Enid – Munsalvaesche (28 November, 2011 – Code666 Records)
Last weekend, my wife and I traveled to enemy territory* to catch the Korpiklaani+Arkona show. Because my mother’s farm is about three hours closer to Cleveland than the Valley of Steel is, I had arranged for us to spend Thanksgiving weekend at her place. Well, I think mom saw through my thinly veiled ruse, because in exchange for a couple days’ worth of free food and shelter within easy driving distance from Peabody’s, she decided that I needed to help put up her Christmas tree and hang the lights on it (she has an enormous nine-foot artificial tree, and lately it has become more difficult for her to get up and down a ladder).
Anyway, during all this decorating nonsense, we were treated to a variety of Christmas-themed music from mom’s extensive collection. This included a number of albums by Mannheim Steamroller, a multi-platinum selling, new-agey, electro-orchestral project of which she’s always been fond. Anyway, during the process of assembling the tree, my wife remarked to me that some of the music we’d heard the night before (i.e. the concert) was not too far removed from what was being played at the house that morning. I can see where she was coming from here — for example, the incorporation of traditional folk melodies and styles, and instruments such as the flutes and bagpipes used extensively by Arkona, into a more modern format, might superficially resemble the methods employed by Mannheim Steamroller. However, to me the pagan/folk metal movement seems to take the folk/traditional instruments, melodies, song structures and attitude, and directly blends these with metal instrumentation (and often, metal vocals). On the other hand, the traditional folk Christmas carols that are reinterpreted on the albums we heard, seem to be rearranged in more of a classical orchestration and then reproduced with modern, synthesized instruments. I would be more inclined to compare this with something like Wendy (née Walter) Carlos‘ Switched-On Bach series of albums, although the correllation would be more apt if it were electronic versions of works by classical composers who, unlike Bach, often incorporated traditional folk tunes (either of their own cultural heritage, such as Dvorak’s “Slavonic Dances,” or those picked up elsewhere, such as Tchaikovsky’s “Cappriccio Italien”).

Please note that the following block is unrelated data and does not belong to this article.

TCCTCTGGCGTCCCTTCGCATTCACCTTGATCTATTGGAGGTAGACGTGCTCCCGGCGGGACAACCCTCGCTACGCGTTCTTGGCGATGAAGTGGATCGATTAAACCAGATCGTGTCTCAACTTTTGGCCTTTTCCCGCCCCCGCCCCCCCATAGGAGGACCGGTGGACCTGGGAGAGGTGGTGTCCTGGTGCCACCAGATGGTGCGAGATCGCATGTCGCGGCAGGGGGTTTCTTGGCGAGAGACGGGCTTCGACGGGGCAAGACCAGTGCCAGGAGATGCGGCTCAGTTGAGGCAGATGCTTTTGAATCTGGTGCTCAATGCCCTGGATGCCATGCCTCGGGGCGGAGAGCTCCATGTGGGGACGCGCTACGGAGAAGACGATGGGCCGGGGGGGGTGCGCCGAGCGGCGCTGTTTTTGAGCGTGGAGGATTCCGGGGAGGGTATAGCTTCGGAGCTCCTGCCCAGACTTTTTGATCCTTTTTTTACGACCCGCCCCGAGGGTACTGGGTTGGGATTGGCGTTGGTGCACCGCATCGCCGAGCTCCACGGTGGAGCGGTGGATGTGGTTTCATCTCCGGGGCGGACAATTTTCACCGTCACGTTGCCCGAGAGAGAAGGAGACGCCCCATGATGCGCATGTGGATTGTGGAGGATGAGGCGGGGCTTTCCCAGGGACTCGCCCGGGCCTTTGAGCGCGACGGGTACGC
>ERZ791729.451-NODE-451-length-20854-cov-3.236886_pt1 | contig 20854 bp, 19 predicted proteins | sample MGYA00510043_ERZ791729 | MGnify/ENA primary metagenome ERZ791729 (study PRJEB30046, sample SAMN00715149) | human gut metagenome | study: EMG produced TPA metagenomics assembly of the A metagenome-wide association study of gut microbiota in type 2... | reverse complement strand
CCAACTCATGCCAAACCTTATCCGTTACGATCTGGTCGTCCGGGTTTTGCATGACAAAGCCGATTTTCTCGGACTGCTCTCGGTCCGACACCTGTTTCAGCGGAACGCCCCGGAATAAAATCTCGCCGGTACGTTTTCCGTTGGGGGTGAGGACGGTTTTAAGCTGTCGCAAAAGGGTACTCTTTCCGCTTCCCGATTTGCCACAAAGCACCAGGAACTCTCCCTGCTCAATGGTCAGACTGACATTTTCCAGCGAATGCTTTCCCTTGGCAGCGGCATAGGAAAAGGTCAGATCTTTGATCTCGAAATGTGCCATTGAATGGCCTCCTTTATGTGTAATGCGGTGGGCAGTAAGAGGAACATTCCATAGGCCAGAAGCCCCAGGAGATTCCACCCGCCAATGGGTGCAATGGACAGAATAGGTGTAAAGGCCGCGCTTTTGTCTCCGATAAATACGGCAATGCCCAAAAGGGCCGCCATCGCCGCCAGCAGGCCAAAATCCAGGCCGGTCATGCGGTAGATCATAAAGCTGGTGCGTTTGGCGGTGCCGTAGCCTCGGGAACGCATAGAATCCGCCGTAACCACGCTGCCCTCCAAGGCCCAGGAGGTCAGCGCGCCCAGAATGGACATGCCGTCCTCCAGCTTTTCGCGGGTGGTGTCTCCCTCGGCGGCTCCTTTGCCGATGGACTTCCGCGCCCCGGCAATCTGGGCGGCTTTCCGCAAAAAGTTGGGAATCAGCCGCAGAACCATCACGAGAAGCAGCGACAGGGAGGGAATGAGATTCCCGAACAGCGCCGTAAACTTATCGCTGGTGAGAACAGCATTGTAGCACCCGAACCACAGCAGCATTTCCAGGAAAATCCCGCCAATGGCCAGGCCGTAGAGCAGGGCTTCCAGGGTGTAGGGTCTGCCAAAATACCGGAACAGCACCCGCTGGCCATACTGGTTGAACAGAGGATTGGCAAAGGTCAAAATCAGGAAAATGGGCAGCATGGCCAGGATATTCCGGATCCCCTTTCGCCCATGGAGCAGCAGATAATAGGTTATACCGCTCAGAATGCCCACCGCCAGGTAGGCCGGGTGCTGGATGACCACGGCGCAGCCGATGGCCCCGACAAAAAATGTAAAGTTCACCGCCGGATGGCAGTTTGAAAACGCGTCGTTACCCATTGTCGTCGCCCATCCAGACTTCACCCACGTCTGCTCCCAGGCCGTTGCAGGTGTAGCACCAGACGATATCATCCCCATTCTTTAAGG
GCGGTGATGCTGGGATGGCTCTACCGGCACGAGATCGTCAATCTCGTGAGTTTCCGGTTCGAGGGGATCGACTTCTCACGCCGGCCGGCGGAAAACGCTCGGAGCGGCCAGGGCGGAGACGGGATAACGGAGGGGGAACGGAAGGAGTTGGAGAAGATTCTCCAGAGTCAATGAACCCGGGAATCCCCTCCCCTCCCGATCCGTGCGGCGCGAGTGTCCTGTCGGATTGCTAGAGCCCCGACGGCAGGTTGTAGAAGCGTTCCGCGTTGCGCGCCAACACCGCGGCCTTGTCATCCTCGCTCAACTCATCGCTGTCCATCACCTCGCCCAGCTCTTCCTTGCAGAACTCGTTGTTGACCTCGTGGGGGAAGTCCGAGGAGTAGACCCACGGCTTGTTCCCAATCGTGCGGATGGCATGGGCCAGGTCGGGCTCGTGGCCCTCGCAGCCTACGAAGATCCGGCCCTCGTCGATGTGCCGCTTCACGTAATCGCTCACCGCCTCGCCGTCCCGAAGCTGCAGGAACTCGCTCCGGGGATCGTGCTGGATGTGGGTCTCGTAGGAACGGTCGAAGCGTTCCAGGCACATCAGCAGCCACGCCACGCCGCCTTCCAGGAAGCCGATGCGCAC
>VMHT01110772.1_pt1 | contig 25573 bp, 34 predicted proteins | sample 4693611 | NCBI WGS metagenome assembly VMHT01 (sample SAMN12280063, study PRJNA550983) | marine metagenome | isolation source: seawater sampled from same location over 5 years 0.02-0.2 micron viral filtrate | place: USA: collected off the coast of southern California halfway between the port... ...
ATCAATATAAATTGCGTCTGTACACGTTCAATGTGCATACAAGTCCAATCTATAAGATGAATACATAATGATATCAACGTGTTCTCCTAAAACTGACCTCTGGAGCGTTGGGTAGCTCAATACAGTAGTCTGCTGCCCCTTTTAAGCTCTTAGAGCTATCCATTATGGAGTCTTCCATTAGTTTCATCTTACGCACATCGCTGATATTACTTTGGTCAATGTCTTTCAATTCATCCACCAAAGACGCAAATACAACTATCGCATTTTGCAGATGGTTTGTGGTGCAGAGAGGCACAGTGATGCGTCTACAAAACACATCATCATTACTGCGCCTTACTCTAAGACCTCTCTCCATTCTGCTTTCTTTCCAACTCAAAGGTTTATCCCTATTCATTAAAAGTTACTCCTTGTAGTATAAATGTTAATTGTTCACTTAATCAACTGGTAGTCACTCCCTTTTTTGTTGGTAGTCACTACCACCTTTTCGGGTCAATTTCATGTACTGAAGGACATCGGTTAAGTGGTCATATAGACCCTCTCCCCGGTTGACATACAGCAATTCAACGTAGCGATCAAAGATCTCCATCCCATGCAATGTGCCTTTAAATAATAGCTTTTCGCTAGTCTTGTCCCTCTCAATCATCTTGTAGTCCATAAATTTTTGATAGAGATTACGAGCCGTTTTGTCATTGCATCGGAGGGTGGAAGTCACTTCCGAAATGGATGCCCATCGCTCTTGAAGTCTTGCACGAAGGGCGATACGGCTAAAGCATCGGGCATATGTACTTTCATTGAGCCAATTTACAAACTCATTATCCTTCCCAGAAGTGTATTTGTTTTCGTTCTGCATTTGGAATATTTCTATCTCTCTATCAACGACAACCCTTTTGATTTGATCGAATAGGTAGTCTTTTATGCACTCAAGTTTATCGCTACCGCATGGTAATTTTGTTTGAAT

Anyway, all of this rambling is leading up to my review of the latest album, Munsalvaesche, by German epic/fantasy/symphonic metal artist Enid, which was just made available last week (28 November) through Code666 Records/Aural Music. Continue reading and you shall see (and hear!) why this album should appeal to fans of the folk-metal approach as well as the modernized folk-music-via-classical-arrangement approach.